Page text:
Groundhog day at the New York Stock Exchange as UBS (NYSE:UBS) legend Art Cashin got to wear his new “Dow 10,000” hat after a slew of stellar Q3 earnings reports and better than expected retail sales numbers. But maybe it might be illustrative and enlightening to compare and contrast where we are now versus March 29th, 1999 as Cody Willard at Fox Business has done:
“The first time we crossed this 10k threshold, the biz headlines included Microsoft (NASDAQ:MSFT) defending itself against Netscape/DoJ, the Fed Funds rate was at 4.75%, unemployment was at 4.4%, our national public debt stood at about $6.5 trillion and Lil Timmy Geithner was Under Secretary of the Treasury for International Affairs (1998–2001) under Treasury Secretaries Robert Rubin and Lawrence Summers. Summers was his mentor, but other sources call him a Rubin protégé.
This time as we pass the mark, the business headlines include stories of housing’s supposed recovery and the suspected end of the recession, the Fed Funds rate is at 0.00%, unemployment has spiked to 9.8%, our national public debt is over $11 trillion, and Ben Bernanke’s been reappointed to his post as Fed Head by the latest President from the Republican/Democrat Regime.”
That said the key thus far has been that US companies reporting thus far are saying that the outlook has improved and that they are raising guidance with cyclical names leading the way forward.
But the European morning on Thursday saw a bit of a reality check with bellwether telecom stock Nokia (NYSE:NOK) reporting a bigger than expected loss on a 20% drop in sales and impairment charges. The stock is off 5%.
Back across the pond Goldman Sachs (NYSE:GS) again beat equity analysts (who are beginning to make the rating agencies look competent) lowly expectations. But judging from the muted price action (after Morgan’s had set the bar so high for its peers) investors were looking for a number way north of “official” Street estimates. Note the “compensation and benefits” column at Goldie’s was up 84%, nice. Should be the cue for some self righteous indignation from politicians and the public and a few rants on YouTube.
Today’s Market Moving Stories
- MPC member Paul Fisher said “I feel much more confident now that the asset purchase program is having the scale and speed of impact that we would have hoped for when we started." He added that “people obviously are expecting us to stop at some stage, and so to a degree it will be priced into the market. Whether we’ll (stop) in November or at some later date may be uncertain."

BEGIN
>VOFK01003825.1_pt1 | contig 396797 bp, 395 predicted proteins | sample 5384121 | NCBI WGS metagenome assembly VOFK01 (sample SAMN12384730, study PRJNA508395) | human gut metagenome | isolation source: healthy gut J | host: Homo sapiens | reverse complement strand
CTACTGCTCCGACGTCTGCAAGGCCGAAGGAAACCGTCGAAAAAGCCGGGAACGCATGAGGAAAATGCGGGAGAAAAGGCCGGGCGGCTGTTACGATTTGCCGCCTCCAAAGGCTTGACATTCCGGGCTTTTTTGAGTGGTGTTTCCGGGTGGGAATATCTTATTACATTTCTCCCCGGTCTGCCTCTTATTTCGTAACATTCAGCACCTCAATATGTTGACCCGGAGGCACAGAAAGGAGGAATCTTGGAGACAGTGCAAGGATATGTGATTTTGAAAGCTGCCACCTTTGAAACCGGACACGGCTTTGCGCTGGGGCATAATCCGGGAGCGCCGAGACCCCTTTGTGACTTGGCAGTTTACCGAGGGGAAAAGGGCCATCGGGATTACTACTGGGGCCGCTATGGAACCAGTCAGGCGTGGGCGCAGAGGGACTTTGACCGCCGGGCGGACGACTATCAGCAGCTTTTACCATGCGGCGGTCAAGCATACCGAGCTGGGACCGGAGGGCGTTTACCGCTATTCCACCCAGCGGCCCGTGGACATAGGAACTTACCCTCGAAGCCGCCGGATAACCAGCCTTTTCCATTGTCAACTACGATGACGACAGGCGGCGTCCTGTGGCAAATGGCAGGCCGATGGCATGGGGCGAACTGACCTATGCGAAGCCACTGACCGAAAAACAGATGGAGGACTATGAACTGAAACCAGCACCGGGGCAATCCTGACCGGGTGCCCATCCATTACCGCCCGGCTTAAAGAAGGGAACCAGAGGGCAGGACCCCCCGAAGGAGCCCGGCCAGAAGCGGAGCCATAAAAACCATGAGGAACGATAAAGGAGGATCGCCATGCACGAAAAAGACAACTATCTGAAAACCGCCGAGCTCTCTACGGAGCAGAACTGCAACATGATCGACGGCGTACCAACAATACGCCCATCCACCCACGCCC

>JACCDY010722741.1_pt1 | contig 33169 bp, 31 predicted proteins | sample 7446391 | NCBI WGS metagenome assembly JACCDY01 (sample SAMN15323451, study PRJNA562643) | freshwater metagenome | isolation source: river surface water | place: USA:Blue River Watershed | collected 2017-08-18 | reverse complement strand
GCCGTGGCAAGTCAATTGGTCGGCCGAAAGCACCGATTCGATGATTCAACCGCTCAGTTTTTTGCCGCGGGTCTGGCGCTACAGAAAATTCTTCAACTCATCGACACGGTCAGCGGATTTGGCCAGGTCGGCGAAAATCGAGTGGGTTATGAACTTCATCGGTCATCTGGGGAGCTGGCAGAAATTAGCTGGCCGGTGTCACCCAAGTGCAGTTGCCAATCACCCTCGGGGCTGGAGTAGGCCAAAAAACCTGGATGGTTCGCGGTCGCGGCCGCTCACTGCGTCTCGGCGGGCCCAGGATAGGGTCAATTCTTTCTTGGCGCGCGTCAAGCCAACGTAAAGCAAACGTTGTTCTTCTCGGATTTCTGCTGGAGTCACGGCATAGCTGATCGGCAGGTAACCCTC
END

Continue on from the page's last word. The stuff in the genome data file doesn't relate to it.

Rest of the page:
- The British government will not underwrite a planned rights issue by Lloyds Banking Group. This will hamper attempts by the partly state-owed bank to raise enough money to free itself from a government toxic asset insurance program. Analysts and bankers have said Lloyds may struggle to raise even a few billion pounds from an expected debt swap, leaving a rights issue and asset sales as key to any exit from a government insurance plan. It may need to raise as much as £25 billion to satisfy UK regulators. In a separate story, the Guardian said UK Finance Minister Alistair Darling was ready to hand over as much as £5 billion of taxpayers’ money to Lloyds in order to shore up its finances. The Guardian said negotiations between the bank and the government were continuing.
- Confidence among Japan’s manufacturers has fallen for the first time in seven months, hurt by rises in the yen and oil prices as well as weak demand at home and abroad, a Reuters monthly poll showed. Service-sector firms’ sentiment improved slightly for the second straight month but still hovered just above a record low seen early this year. Both manufacturers and non-manufacturers expect conditions to improve in the coming three months, but sentiment indexes for both sectors were expected to remain negative, reflecting a fragile recovery due to sluggish demand.